here is the process called ’ milling ’ .
i was asked to explain this in a PM , and did so ,
but the written explanation was to confusing ,
so i did this and took pictures and wrote this explanation .
it was so well recieved , i was asked to share it with others ,
that may have questions too , but might feel ’ dumb ’ asking ,
( there are no dumb questions ) , especially here on LJ’s
so here goes .
milling is taking rough or twisted/warped lumber and making straight and parallel stock out of it .
in using rough stock , it maybe called say 4/4 , but that is rough , finished it will be 13/16 or 3/4 ( in inches ) ,and it is still called 4/4 ( thats where it came from ) .
if it is 8/4 ( 2 inches ) it might mill to 1 3/4 inches .and still be considered 8/4 .
i used a particularly warped , cupped and twisted board for this demo , and even curved the edge , so you could understand the process .
this is the board , notice the cupping .
this is a JOINTER , its job is to flatten and straighten .
the knives are on the bottom ,and cut INTO the work ,
this is siting down on the JOINTER with the ’ crown ’ up , so it has a firmer base , and doesn’t rock around .
notice it is raised up in front , as i use the push handle to firm it to the table , this is good , it will go thru without
bouncing around , and after 3 passes , will leave me a flat , straight ’ face ’ .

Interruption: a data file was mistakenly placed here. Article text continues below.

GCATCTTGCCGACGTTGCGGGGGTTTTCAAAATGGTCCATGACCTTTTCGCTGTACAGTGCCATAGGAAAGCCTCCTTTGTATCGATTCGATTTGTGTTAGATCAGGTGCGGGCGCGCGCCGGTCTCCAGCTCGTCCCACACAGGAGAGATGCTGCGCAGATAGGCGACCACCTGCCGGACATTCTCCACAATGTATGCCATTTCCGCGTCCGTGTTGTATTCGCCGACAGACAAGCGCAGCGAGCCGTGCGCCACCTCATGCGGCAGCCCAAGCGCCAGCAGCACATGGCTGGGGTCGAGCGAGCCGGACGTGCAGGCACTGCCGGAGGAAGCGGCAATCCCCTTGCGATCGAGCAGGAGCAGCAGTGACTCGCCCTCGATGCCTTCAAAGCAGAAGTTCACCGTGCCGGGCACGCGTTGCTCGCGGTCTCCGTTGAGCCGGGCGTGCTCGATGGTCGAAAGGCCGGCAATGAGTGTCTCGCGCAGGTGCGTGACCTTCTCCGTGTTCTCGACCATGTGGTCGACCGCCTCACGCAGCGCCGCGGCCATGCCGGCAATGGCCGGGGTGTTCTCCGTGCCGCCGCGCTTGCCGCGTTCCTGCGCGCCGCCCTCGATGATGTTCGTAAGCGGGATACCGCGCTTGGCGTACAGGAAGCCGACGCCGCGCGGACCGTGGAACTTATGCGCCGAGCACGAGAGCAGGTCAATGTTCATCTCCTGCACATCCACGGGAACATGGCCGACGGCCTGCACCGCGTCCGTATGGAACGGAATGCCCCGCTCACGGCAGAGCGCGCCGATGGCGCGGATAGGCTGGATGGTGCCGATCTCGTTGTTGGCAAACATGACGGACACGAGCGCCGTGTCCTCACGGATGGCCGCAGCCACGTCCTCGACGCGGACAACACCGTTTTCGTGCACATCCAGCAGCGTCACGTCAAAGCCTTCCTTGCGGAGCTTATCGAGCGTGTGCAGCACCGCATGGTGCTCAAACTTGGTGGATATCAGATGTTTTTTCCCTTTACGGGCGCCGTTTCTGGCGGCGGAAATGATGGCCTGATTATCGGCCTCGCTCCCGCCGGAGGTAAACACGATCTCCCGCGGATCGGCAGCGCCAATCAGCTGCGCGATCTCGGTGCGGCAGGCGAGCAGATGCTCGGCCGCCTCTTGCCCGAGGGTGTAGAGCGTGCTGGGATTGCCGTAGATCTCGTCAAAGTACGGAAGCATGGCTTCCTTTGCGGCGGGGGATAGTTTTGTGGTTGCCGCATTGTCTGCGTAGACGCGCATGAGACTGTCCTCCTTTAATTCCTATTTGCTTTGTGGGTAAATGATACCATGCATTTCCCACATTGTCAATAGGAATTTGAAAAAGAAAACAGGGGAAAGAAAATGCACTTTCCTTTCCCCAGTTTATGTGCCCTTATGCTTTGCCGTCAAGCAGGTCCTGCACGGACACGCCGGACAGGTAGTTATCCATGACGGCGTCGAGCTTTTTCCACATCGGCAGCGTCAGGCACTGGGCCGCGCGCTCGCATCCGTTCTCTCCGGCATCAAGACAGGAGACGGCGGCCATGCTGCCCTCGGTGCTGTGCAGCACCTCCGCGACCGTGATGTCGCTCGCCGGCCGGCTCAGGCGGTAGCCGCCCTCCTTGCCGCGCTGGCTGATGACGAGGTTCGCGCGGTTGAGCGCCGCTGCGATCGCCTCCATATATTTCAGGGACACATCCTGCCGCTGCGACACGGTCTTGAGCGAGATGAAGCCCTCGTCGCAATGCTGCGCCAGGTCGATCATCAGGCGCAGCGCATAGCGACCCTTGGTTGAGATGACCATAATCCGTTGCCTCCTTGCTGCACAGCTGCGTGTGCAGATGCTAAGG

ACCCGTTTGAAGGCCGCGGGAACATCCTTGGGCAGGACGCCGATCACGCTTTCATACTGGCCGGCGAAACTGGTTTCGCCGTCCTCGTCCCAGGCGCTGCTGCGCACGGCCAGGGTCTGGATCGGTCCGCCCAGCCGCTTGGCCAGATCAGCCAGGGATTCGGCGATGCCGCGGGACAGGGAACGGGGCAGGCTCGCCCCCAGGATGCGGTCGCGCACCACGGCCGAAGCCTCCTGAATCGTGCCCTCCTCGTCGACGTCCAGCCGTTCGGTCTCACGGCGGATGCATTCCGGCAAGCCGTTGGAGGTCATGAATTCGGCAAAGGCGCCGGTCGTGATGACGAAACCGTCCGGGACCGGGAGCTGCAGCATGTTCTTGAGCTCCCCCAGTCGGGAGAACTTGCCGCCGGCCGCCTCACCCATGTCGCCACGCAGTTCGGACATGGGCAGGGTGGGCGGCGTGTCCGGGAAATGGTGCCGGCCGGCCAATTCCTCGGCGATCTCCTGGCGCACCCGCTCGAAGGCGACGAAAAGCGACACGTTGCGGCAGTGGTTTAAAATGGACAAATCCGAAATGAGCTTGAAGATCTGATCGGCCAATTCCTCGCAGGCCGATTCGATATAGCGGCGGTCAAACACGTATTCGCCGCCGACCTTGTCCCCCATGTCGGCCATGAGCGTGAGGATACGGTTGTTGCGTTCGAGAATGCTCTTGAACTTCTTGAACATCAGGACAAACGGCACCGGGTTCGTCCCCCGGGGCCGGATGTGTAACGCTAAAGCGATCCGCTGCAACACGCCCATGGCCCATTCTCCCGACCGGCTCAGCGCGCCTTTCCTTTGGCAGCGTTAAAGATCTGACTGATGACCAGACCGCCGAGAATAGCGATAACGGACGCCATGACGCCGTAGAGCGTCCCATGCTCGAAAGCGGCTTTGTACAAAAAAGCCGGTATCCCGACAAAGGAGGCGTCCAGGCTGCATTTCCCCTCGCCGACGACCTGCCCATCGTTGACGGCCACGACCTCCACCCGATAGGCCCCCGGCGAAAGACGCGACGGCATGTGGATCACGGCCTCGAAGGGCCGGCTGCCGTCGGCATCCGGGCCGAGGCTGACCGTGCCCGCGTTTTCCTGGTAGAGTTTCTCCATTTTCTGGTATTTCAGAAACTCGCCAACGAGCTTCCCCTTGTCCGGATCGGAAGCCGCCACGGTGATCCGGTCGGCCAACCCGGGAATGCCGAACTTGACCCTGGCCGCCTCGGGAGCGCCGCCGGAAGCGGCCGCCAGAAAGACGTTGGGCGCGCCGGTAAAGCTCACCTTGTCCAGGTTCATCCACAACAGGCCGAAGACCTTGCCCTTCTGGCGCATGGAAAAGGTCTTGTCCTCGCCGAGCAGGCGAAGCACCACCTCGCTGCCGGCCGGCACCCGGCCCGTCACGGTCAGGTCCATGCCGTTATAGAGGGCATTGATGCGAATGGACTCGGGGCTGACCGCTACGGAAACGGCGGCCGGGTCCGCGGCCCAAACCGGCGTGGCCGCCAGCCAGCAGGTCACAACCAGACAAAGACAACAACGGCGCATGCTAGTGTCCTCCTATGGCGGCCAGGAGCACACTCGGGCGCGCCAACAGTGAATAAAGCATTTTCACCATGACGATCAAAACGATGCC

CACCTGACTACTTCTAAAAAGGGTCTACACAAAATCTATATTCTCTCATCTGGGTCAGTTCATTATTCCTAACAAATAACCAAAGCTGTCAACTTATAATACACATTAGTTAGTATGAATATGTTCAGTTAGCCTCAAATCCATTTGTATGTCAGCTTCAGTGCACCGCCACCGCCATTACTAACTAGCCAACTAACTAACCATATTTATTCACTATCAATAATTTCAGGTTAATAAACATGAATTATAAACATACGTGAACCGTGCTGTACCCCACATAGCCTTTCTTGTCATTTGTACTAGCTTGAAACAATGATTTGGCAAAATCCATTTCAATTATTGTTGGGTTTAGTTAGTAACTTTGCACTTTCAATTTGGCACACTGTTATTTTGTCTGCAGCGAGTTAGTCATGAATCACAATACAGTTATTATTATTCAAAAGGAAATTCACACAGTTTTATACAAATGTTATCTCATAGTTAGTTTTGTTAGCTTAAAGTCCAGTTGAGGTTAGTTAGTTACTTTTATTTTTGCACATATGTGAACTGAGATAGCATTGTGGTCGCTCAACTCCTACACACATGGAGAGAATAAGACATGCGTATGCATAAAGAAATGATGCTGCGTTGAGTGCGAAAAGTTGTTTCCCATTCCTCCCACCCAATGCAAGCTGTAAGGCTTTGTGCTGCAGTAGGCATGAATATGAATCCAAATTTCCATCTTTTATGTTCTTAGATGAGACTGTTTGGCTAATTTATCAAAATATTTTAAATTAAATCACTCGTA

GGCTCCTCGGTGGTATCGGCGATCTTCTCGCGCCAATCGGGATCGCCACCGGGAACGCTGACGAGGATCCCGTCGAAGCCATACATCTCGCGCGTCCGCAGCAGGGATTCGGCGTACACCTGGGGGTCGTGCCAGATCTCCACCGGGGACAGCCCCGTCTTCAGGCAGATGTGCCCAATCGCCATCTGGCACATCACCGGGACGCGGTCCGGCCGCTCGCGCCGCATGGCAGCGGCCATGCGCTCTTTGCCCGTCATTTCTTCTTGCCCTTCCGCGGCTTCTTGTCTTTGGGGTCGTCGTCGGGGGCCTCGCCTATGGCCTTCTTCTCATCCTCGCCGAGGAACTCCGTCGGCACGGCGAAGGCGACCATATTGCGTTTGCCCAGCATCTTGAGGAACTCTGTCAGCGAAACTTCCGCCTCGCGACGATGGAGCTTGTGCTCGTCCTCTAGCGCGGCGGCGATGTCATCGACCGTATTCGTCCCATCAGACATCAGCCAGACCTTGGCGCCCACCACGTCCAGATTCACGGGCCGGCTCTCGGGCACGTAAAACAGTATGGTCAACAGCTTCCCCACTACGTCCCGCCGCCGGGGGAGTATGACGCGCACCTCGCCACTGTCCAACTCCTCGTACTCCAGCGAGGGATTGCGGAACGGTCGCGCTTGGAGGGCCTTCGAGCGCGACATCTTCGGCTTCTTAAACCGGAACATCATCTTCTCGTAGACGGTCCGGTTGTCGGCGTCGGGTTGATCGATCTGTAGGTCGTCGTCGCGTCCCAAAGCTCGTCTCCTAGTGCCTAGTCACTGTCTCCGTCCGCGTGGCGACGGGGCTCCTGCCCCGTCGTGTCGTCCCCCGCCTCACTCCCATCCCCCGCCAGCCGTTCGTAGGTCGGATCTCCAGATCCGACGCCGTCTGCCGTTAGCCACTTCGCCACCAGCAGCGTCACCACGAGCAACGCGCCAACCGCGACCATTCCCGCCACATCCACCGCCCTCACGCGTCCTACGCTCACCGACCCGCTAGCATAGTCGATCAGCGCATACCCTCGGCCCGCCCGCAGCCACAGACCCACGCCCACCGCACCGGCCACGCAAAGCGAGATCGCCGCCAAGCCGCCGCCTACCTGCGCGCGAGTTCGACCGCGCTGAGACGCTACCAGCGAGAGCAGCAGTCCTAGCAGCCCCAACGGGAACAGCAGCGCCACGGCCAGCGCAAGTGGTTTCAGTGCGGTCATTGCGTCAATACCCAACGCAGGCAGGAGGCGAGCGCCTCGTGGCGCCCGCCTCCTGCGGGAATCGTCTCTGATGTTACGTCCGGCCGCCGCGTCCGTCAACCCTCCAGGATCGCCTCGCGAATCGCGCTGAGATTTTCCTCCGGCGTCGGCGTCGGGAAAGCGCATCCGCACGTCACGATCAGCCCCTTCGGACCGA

this is one pass ,notice it cut only the edges , the middle is still cupped , but now it sits firmer on the table
this is the flat face . it is turned to you to show you the finished face ,
it will be turned around for the next step .
. straight and flat too .now i will put the flat face to the fence , and holding it to the fence , it will joint the edge 90 deg. , and make it straight too .this is 1 pass so you can see the curve and the new flat edge .
now the completed face with a square edge , this i refer to as my ’ reference ’ for all future work ,
it is my true flat 90 deg corner . here i rip the other edge on the table saw ,
the ‘reference ’ face ’ is down and the true edge is against the fence
now the board has 1 flat ’ face ’ and 2 square edges , that are parallel .
this is the PLANER , it makes flat and parallel to the flat ’ face ’ and things thiner .
it also cuts into the work .
the wood goes ’ face ’ down , as the cutters are overhead on this one .
in all of these processes , we do it in stages , as whacking to much at a time can ruin the wood and the tools ,
and possibly YOU !
notice the 1st pass takes of the thick side , so 3 or more passes will bring it to flat and true throughout .
here is the finished board , it has 2 faces that are flat and parallel , and 2 edges that are straight and parallel ,
and 4- 90 deg, square corners .
i always make my stock a little longer , and after the milling process , as this is where ’ snipe ’ can be removed .
snipe is when either tool can ’ jump ’ the ends , and leave a divot .
so there you have it , for ’ milling ’ , it takes a jointer , a planer , and a table saw ( or band saw ) ,
they are the ’ trinity ’ to get stock that can be used with confidence to build whatever you like .
just assuming that your wood is straight and true , can lead to costly mistakes and frustration ,
and it lets you buy cheaper wood , as the mill doesn’t have to do it .
-- david - only thru kindness can this world be whole . If we don't succeed we run the risk of failure. Dan Quayle